She supported the Foster Grandparents Program (the subject of To Love a Child, her 1982 book), raised awareness of the challenges facing veterans of the Vietnam War (including prisoners of war and those missing in action), launched efforts to combat drug and alcohol abuse among youth through her “Just Say No” campaign, and pushed for more research focused on breast cancer and Alzheimer’s disease.
“Mrs. Reagan shared her lifelong interest in the arts with the nation by using the Executive Mansion as a showcase for talented young performers in the PBS television series ‘In Performance at the White House,’” the White House said.
Her memoir, My Turn, was published in 1989.
Nancy Reagan died at her Los Angeles home on March 6, 2016. She is interred next to her husband at the Ronald Reagan Presidential Library.
Nancy Reagan is the sixth first lady to appear on a U.S. postage stamp.
Martha Washington (1731-1802), first lady to George Washington, her husband and the nation’s first president (served 1789-97), is shown on the 8¢ violet black stamp (Scott 306) in the 1902-03 Second Bureau definitive series, so named because it is the second group of regular-issue stamps produced by the Bureau of Engraving and Printing. The Bureau ceased producing U.S. stamps in 2005.
A 4¢ yellow brown Fourth Bureau stamp (Scott 556) picturing Martha Washington was issued in 1923. This same design also was used on printing varieties of the 4¢ Martha Washington stamp (585, 601 and 636) issued during 1925-27.
She also appears on the 1½¢ bister brown stamp (Scott 805) in the popular 1938 Presidential series, which many collectors affectionately call the Prexies. To date, Martha Washington has appeared on 10 Scott-listed stamps, more than any of the other five first ladies.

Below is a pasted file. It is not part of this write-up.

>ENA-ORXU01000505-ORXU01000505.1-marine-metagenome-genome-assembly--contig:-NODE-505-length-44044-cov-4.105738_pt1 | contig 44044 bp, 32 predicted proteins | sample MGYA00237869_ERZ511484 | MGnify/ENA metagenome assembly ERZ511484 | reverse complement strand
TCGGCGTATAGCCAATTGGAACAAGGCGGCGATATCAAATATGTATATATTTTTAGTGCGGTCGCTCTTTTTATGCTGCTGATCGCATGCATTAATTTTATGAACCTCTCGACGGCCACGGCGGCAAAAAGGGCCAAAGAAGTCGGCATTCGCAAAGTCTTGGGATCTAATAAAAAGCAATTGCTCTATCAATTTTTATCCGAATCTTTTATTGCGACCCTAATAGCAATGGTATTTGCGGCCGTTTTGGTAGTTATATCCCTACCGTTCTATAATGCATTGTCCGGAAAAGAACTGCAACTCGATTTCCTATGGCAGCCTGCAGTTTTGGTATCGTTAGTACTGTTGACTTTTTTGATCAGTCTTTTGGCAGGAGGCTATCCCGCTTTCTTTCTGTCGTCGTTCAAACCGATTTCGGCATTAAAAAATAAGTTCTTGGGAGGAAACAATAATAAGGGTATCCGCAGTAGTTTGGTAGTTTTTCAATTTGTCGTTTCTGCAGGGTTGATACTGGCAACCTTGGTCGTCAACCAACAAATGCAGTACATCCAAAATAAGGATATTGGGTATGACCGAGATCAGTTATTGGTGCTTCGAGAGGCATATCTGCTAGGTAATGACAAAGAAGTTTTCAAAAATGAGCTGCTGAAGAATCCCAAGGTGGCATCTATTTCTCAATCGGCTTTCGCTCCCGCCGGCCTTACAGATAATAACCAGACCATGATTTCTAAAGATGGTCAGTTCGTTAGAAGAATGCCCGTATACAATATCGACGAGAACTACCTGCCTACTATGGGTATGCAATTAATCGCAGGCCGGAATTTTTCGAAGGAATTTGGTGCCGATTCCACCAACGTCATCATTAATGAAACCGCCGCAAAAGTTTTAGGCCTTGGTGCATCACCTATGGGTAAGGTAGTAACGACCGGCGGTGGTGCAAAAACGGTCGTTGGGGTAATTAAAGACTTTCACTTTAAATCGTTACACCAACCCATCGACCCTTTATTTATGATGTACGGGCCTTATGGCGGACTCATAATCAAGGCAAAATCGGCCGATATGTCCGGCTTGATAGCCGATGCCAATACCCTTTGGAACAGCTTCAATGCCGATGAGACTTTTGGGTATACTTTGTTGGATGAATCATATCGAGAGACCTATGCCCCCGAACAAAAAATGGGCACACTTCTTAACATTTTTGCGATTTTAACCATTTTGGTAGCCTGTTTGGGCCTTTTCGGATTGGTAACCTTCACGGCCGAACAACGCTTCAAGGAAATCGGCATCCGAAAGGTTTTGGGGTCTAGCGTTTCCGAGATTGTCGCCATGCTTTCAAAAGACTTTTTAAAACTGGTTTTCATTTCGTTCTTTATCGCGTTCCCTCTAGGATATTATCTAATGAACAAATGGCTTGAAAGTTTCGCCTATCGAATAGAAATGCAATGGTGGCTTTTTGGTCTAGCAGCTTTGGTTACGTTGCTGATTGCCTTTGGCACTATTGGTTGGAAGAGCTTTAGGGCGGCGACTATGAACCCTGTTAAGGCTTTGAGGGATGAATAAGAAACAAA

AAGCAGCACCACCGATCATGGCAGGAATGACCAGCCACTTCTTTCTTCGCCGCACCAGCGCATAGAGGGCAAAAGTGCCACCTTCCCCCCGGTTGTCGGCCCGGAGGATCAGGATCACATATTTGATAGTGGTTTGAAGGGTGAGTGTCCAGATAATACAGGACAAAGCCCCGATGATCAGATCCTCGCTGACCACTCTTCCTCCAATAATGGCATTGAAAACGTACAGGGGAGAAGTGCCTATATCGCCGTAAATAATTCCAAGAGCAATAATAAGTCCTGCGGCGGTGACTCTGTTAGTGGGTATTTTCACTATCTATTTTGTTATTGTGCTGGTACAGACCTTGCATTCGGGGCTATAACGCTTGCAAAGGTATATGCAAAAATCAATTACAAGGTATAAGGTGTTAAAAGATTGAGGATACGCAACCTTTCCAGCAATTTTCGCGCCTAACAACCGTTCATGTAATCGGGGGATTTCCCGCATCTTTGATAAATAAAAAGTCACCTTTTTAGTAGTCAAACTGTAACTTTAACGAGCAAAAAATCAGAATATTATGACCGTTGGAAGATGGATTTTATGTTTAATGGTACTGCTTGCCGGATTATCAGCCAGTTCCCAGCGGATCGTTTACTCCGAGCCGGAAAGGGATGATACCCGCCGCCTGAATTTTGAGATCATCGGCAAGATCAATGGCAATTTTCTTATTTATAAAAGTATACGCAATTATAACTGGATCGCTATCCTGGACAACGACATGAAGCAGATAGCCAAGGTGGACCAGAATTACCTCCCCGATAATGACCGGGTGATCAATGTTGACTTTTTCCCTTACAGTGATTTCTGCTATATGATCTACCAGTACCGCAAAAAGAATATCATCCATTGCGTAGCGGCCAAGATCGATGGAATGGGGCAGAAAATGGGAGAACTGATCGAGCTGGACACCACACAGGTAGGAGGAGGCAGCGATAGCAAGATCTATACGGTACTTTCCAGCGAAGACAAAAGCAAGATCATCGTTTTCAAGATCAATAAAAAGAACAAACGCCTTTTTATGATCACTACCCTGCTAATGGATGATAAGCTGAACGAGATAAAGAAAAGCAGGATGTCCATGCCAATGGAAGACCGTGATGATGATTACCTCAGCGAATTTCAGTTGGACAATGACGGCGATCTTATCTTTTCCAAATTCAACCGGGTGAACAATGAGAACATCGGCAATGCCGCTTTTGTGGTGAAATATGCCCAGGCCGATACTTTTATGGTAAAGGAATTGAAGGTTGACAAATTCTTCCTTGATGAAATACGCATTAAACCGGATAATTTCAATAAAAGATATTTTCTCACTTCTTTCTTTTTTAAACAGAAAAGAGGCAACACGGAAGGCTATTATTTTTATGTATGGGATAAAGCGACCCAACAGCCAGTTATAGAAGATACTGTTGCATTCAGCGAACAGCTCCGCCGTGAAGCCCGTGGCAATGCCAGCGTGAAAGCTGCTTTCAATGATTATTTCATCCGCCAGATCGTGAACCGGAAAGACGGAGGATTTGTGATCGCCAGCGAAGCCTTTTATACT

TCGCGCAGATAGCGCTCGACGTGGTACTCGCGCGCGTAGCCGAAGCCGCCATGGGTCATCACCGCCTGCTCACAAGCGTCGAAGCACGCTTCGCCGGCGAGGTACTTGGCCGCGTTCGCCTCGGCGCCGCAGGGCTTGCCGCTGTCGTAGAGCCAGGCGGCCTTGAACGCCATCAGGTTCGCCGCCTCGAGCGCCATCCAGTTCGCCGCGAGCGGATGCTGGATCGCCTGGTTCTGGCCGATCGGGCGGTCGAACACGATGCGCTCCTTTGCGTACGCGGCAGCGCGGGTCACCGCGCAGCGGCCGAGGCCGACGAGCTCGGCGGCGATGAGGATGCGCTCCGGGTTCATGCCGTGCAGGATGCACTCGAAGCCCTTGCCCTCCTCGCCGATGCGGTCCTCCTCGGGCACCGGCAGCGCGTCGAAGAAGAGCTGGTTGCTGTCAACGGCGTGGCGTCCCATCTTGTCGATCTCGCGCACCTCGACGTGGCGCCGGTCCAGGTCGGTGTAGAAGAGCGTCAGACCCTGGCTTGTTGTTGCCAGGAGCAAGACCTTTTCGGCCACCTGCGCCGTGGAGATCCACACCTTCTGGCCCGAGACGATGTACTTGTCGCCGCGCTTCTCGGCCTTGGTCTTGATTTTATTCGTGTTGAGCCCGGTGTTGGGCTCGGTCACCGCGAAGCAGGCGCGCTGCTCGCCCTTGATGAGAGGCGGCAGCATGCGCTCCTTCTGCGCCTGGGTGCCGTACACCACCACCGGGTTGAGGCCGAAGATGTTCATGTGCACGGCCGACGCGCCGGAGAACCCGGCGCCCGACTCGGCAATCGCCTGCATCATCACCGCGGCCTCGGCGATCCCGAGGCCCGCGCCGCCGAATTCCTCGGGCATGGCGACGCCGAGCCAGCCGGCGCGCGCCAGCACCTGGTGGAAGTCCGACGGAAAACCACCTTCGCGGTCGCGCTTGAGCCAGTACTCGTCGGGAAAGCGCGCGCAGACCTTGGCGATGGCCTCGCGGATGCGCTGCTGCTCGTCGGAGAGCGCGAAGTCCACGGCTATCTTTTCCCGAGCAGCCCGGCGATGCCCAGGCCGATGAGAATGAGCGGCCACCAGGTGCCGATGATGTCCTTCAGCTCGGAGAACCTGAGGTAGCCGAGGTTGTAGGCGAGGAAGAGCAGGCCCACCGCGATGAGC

John Adams, the nation’s second president, made the first of his four U.S. stamp appearances on the 2¢ rose carmine Prexie (Scott 806) issued in 1938.
First lady Abigail Adams (1744-1818) followed her husband 47 years later, on a 22¢ stamp (Scott 2146) issued in 1985. A more subtle tribute to Abigail Adams can be found on the 2001 55¢ Love stamp (Scott 3499) that illustrates part of an Aug. 11, 1763, love letter she wrote to her husband.
Dolley Madison (1768-1849), wife of President James Madison, appears on a tiny 15¢ stamp (Scott 1822) issued in 1980 in panes of 150.
In 1963, the U.S. Post Office Department issued a 5¢ bright purple stamp (Scott 1236) to honor first lady Eleanor Roosevelt (1884-1962), the wife of President Franklin D. Roosevelt, himself the subject of 11 U.S. stamps issued between 1945 and 1998.
She is also the subject of a 20¢ deep blue stamp (Scott 2105) issued in 1984 and a 32¢ stamp in the 1998 Celebrate the Century pane of 15 (Scott 3185) celebrating significant people and events of the 1930s. Another stamp in that pane shows her husband.
Prior to the Nancy Reagan stamp, the most recent first lady to appear on a U.S. stamp issue is Lady Bird Johnson (1912-2007), who graces one of the six commemorative forever stamps (Scott 4716f) in a souvenir sheet (4716) issued Nov. 30, 2012.
Two pictorial first-day postmarks for the Nancy Reagan stamp are available from the Postal Service.
Collector-submitted envelopes for first-day covers will receive a black postmark showing her name in capital letters.
Full color pictorial first-day cancels found on covers marketed by the Postal Service and others prepared by some cachetmakers feature Reagan’s name in capital letters in two colors, red for the first name and blue for the last.
All orders for Nancy Reagan first-day cancels must be postmarked by Dec. 6.